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NY Senate Not Expected to Vote on Gay Marriage

Door left open for possible vote in near future


By Michael Gormley, Associated Press Writer

After weeks of uncertainty and pleas for action by Gov. David Paterson, New York’s Senate wasn’t expected to vote on a bill legalizing same-sex marriage during Tuesday’s special session.

Speaking after the Democratic majority met behind closed doors, Sen. Neil Breslin of Albany County said flatly the bill wouldn’t get to the floor, though it could come up later if other special sessions are called.


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Gov. David Paterson speaks to a joint session of the Legislature at the Capitol in Albany, N.Y., Monday, Nov. 9, 2009.  Paterson asked legislators to support painful midyear spending cuts to help close a $3 billion budget deficit. A special session is planned for Tuesday to enact any cuts and possibly consider other measures, including legalization of same-sex marriage. Behind Paterson, from left, are Lt. Gov. Richard Ravitch, Comptroller Thomas DiNapoli, Assembly Speaker Sheldon Silver and Senate Democratic Leader John Sampson.  (AP Photo/Mike Groll)

Gov. David Paterson speaks to a joint session of the Legislature at the Capitol in Albany, N.Y., Monday, Nov. 9, 2009. Paterson asked legislators to support painful midyear spending cuts to help close a $3 billion budget deficit. A special session is planned for Tuesday to enact any cuts and possibly consider other measures, including legalization of same-sex marriage. Behind Paterson, from left, are Lt. Gov. Richard Ravitch, Comptroller Thomas DiNapoli, Assembly Speaker Sheldon Silver and Senate Democratic Leader John Sampson. (AP Photo/Mike Groll)

Sen. David Valesky of central New York also said it appeared the measure wouldn’t get to a long-awaited vote.

The bill’s sponsor, Sen. Thomas Duane of Manhattan, refused to comment even on whether he wants it to get to the floor, where approval is uncertain.

When asked if he feels the bill will eventually be approved, he said: “I’m very optimistic.”

Sen. Martin Malave Dilan of Brooklyn said the measure could still come up later Tuesday, but it wasn’t scheduled for the Senate’s initial meeting.

The Senate convened and adjourned after less than 30 minutes, the vast majority of which was spent honoring members who were military veterans. Same-sex marriage wasn’t debated or on the agenda. The senators returned to closed-door session and were expected to return later in the day, but gay marriage wasn’t on a tentative agenda for items that could come up.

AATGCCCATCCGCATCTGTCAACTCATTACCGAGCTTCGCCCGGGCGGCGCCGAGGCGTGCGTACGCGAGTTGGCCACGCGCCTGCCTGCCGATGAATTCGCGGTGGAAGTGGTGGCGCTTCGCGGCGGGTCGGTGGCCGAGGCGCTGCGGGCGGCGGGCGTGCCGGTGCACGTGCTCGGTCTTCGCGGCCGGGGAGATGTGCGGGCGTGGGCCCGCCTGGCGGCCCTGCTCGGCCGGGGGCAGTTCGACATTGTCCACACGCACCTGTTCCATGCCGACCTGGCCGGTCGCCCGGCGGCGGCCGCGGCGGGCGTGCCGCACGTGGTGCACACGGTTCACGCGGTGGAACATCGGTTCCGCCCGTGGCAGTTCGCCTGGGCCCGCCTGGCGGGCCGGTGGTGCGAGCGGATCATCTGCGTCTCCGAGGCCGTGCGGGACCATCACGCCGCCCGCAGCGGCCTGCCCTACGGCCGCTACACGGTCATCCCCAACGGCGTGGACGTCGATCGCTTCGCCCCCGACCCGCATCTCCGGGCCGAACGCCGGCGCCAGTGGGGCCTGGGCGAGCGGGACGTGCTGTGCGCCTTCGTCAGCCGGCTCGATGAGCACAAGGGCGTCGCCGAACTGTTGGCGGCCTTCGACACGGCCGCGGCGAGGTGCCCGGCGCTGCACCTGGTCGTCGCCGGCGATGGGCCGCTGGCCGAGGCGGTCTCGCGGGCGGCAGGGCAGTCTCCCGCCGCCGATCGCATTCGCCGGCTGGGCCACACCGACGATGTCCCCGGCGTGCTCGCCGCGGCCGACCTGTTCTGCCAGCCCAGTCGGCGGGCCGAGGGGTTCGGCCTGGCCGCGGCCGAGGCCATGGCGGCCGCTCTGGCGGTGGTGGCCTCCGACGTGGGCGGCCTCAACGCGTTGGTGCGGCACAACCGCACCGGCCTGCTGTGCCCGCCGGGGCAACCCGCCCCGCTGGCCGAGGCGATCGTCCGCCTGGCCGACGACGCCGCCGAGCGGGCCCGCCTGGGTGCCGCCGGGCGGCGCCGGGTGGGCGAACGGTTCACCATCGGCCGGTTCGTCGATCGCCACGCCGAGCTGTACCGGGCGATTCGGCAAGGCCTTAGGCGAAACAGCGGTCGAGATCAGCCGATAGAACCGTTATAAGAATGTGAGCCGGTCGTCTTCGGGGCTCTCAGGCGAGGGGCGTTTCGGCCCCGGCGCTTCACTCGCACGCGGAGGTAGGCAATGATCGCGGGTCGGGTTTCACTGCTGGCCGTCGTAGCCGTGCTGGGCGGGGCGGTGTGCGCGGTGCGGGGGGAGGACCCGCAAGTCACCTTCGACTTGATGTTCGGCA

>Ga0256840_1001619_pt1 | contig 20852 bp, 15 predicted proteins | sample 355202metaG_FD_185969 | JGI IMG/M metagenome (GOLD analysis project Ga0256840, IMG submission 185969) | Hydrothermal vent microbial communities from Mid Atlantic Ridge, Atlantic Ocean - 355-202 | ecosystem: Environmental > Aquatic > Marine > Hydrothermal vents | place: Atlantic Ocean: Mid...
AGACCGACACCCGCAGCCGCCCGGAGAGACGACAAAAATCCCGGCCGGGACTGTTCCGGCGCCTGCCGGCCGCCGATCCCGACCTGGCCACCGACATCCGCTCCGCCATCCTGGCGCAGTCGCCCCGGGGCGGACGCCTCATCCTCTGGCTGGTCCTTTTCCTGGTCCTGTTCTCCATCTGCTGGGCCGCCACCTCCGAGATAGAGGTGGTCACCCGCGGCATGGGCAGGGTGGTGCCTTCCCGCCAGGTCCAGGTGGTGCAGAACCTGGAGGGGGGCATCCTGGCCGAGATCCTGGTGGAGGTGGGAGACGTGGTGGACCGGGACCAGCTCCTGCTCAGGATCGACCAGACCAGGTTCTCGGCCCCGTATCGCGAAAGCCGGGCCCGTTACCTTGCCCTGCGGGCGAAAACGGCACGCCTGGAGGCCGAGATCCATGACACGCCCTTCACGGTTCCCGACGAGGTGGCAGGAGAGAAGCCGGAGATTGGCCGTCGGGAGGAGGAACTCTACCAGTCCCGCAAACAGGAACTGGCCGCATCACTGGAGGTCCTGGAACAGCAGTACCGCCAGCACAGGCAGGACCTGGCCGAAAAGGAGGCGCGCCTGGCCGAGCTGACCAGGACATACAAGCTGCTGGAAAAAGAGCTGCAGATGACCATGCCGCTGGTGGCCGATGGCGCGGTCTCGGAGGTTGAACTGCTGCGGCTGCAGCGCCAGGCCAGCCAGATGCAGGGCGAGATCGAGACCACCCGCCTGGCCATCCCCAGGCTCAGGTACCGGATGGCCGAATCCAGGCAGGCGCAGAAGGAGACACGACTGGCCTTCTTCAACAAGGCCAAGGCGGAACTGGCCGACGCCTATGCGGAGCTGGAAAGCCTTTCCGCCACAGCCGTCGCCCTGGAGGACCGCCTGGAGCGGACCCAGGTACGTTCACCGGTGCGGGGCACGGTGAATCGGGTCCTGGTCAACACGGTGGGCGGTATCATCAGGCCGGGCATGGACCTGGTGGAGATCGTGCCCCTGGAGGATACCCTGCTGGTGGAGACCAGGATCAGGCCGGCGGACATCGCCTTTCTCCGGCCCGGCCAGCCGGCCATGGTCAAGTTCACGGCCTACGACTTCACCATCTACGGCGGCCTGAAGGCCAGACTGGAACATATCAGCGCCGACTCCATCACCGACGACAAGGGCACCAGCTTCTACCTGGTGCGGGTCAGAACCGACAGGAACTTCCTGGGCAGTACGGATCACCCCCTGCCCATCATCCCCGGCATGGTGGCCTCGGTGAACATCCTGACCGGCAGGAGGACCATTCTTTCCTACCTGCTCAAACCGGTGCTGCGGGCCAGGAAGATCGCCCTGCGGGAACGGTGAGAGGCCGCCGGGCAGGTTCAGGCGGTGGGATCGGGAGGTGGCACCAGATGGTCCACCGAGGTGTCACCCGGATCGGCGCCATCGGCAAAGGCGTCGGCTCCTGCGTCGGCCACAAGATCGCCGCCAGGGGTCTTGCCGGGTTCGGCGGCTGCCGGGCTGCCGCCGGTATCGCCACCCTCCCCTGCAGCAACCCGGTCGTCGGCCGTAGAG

Senators will have to return to session at some point Tuesday, if only to gavel out and fulfill their obligation under the governor’s call for an extraordinary session.

Paterson said Monday he hoped the bill would be voted on this week, indicating it might see action after Tuesday’s session. He has said he would sign the measure into law and pressed senators to follow the lead of the Assembly, which passed it earlier this year. Legislators said Tuesday they may return next week as well as in December.

The Rev. Jason McGuire of New Yorkers for Constitutional Freedoms said he believes there are still 35 or 36 votes against the measure in the Senate. Thirty-two votes are required to pass a bill in the 62-seat house.

The leading opponent of the measure in the Senate, Sen. Ruben Diaz Sr., a Bronx Democrat and conservative minister, said he was prepared to strongly oppose the bill and the governor, who promised its passage this year. Diaz said he canceled a cruise with his wife this week — Tuesday is her birthday — and lost a deposit “because of this governor.”

The measure wasn’t brought to the floor after the Assembly acted in the spring because there weren’t enough votes in the 32-30 Democratic majority to pass it. A few Democrats opposed the bill on religious grounds.

It’s likely some Republican votes will be needed for passage. Republican leader Dean Skelos of Nassau County has released his members to act as they see fit, freeing them from the usual practice of bloc voting.

 

Copyright 2009 The Associated Press.

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